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Restoring Sight to the Blind

Our Vision. Their vision. Our Stories. Their stories.

Two brothers whose father left for the US, reside in poverty at the base of a steep ravine alongside a river filled with "agua negra" (sewage). When one of our surgeons handed them a bag of homemade granola for breakfast, we playfully remarked that we were compensating for the meal they missed on the morning of their surgery. Then it dawned on us that skipping a meal might not be an uncommon occurrence for them. The brothers were born with congenital cataracts in both eyes. Dr. Shah encountered them first just before the COVID pandemic hit in 2019. They waited three years to have their first surgery done.  Dr. Shah performed cataract surgery on the left eye of each boy in 2022.  We then lost track of the brothers for another two years.  Vicenta, a social worker at Hospitalito, located the brothers through a personal visit to their home. They were thrilled when they learned that there was a possibility of getting their other eye treated.

Meet Dolmar and Kilver

To be Grateful

Pedro works helping people carry their goods to market...well, worked in the market until 2 years ago when he lost vision in his right eye. Then last year, he lost vision in his only remaining eye. There was pride in his voice as he described his work, and sorrow as he described how his vision slowly drifted from shapes to shadows, and then to nothing as he struggled to get around town. We took his right cataract out yesterday and fixed his left one today. He's excited to get back to work in a few weeks.

We Should be Grateful Everyday We Get to Work

El Pirata

Antonio, a 26-year-old, had been blind in his right eye for six years after sustaining a penetrating injury in the woods.  When a thorn punctured his cornea and entered his eye, the violation of the anterior capsule exposed lens proteins, leading to a year of intense inflammation before his eye finally calmed down leaving an iris scarred to what appeared to be a white cataract. The surgical plan was to release the scarred iris and remove his cataract, but freeing the iris proved more challenging than anticipated, and opening the capsule even more difficult. After using a combination of instruments and improvised techniques we finally had access to the cataract, but we discovered there was no cataract. It appeared that, following his trauma, the lens had been resorbed leaving a fused anterior and posterior capsule but no lens. With the scar tissue gone, no lens to remove, there was nothing more to do than implant a new lens and close the eye. As we removed the drape, and cleaned his eyelids, we noticed a sly smile on Antonio's face. When asked, he shared that he was smiling because he could see us, the microscope, and the ceiling vent. His smile became a lasting memory. As we placed a patch on his eye, he remarked, "Soy pirata...puro Jack Sparrow" ("I am a pirate...pure Jack Sparrow").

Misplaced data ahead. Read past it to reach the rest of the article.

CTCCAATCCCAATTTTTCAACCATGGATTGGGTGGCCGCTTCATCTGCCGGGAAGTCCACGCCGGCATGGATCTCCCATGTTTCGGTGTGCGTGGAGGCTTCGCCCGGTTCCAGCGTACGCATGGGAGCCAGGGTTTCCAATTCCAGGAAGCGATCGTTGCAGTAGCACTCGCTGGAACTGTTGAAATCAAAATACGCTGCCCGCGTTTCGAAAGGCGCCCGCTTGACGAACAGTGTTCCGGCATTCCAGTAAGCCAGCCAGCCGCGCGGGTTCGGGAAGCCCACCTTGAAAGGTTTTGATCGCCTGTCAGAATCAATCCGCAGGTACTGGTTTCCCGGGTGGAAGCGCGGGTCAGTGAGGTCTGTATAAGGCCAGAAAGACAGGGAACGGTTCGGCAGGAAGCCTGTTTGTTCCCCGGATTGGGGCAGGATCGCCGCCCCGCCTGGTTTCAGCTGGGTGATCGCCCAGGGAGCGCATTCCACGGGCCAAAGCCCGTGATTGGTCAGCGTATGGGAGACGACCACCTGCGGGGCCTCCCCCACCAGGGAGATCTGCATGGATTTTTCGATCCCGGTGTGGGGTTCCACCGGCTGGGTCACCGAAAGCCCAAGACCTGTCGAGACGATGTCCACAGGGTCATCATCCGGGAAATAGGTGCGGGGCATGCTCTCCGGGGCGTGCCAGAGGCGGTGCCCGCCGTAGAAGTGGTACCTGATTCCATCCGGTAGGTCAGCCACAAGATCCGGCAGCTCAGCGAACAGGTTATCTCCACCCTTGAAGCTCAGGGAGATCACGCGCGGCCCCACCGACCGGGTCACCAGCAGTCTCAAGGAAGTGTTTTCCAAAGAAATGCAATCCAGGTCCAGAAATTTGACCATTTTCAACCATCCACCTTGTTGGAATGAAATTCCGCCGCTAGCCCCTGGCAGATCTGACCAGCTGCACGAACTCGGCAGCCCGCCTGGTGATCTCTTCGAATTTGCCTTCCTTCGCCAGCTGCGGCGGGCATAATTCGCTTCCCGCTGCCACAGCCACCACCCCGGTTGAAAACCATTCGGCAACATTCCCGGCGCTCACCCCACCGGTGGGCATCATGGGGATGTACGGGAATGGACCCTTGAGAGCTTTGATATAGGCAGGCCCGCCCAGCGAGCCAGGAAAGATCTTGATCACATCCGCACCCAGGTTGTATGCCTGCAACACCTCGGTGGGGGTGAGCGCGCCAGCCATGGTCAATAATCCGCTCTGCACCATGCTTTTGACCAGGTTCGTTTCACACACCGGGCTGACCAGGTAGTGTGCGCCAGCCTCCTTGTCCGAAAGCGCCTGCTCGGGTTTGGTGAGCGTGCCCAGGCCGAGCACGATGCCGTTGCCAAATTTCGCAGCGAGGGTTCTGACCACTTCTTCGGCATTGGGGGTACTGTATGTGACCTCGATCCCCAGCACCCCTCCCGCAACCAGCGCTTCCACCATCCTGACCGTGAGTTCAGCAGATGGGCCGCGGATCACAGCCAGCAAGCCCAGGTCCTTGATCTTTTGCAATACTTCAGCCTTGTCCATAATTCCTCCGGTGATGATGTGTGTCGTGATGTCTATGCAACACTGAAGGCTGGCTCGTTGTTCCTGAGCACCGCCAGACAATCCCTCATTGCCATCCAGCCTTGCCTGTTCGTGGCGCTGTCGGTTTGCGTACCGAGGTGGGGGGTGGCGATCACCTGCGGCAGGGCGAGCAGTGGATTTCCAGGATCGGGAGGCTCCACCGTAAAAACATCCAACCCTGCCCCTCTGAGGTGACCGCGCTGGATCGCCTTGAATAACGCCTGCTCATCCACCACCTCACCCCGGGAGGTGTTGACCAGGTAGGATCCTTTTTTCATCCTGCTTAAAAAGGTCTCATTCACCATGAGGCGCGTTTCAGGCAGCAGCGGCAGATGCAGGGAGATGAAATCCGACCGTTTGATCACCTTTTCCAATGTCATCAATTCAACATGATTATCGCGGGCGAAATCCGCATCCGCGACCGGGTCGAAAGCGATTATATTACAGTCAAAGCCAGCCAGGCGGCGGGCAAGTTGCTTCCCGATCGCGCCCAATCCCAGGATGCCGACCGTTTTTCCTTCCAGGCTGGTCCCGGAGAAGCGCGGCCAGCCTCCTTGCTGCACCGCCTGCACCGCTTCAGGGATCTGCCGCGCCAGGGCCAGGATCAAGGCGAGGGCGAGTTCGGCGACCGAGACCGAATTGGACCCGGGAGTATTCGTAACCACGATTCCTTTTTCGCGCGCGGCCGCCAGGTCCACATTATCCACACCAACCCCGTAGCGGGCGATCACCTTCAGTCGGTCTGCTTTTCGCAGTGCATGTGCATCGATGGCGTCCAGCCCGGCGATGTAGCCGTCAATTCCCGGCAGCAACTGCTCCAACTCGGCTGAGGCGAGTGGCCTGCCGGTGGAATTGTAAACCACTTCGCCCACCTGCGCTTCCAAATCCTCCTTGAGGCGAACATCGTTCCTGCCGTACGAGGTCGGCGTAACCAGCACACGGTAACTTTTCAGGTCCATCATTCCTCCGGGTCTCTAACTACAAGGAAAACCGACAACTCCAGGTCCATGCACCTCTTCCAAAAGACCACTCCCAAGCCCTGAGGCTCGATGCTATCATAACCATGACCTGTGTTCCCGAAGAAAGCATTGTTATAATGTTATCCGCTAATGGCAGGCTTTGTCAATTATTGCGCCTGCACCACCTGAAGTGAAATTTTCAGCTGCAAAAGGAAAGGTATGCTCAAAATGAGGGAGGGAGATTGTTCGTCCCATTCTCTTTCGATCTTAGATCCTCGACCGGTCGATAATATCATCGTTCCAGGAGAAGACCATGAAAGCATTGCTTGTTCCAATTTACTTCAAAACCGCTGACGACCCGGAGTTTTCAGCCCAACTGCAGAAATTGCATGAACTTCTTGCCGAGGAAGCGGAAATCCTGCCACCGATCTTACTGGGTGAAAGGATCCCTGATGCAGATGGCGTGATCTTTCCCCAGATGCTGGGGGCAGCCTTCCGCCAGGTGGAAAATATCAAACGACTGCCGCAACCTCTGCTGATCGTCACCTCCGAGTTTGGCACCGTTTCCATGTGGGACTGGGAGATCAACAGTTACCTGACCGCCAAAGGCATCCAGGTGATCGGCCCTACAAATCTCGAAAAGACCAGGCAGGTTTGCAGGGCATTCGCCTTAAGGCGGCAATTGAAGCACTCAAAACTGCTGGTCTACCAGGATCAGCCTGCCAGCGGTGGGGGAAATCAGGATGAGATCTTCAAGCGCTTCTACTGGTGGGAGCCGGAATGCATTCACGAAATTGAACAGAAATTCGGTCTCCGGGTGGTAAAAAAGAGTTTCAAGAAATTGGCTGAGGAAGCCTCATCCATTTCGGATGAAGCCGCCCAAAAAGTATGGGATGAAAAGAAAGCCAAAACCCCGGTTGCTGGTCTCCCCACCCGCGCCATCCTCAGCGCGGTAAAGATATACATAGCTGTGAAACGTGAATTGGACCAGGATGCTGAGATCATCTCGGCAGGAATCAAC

In May, a delightful 4-year-old girl, accompanied by her father, visited our clinic at Hospitalito. Afflicted by infantile cataracts that severely compromised her vision, she was unable to walk independently, relying on her parents for assistance. Isolated from her peers, she lacked normal social interactions with other children. The initial cataract surgery on her right eye in May 2019 resulted in clear vision, while the left eye still retained a white cataract.  Despite having only one functional eye, she experienced a remarkable transformation. With newfound joy, she explored the clinic, interacted with friends, and exhibited the typical behaviors of a 4 year-old. Her transformative journey stands as a poignant testament to the profound impact these missions have on all those involved.  In November 2019, we performed her second surgery and removed the remaining white cataract.

To See the Face of Your Child

Blanca, a 40-year-old mother of nine, has spent the past year living in a half-lit world. Her youngest child, still nursing, has a face she hasn't seen in over twelve months. An old inflammation left her blind in one eye, and scar tissue had all but sealed shut the pupil of the other. Yet, a sliver of hope remained: she could still tell light from dark. Dr. Jessen, a skilled surgeon with a gentle touch, took on the challenge. He meticulously peeled away the scar tissue, freeing Blanca's iris like a sculptor unveiling a hidden masterpiece. Then, with practiced precision, he removed the cataract and implanted a new lens, restoring the missing piece of her vision. She was absolutely beaming with joy at the prospect of seeing again, our hearts yearned to capture the moment when she saw her baby's face for the first time.

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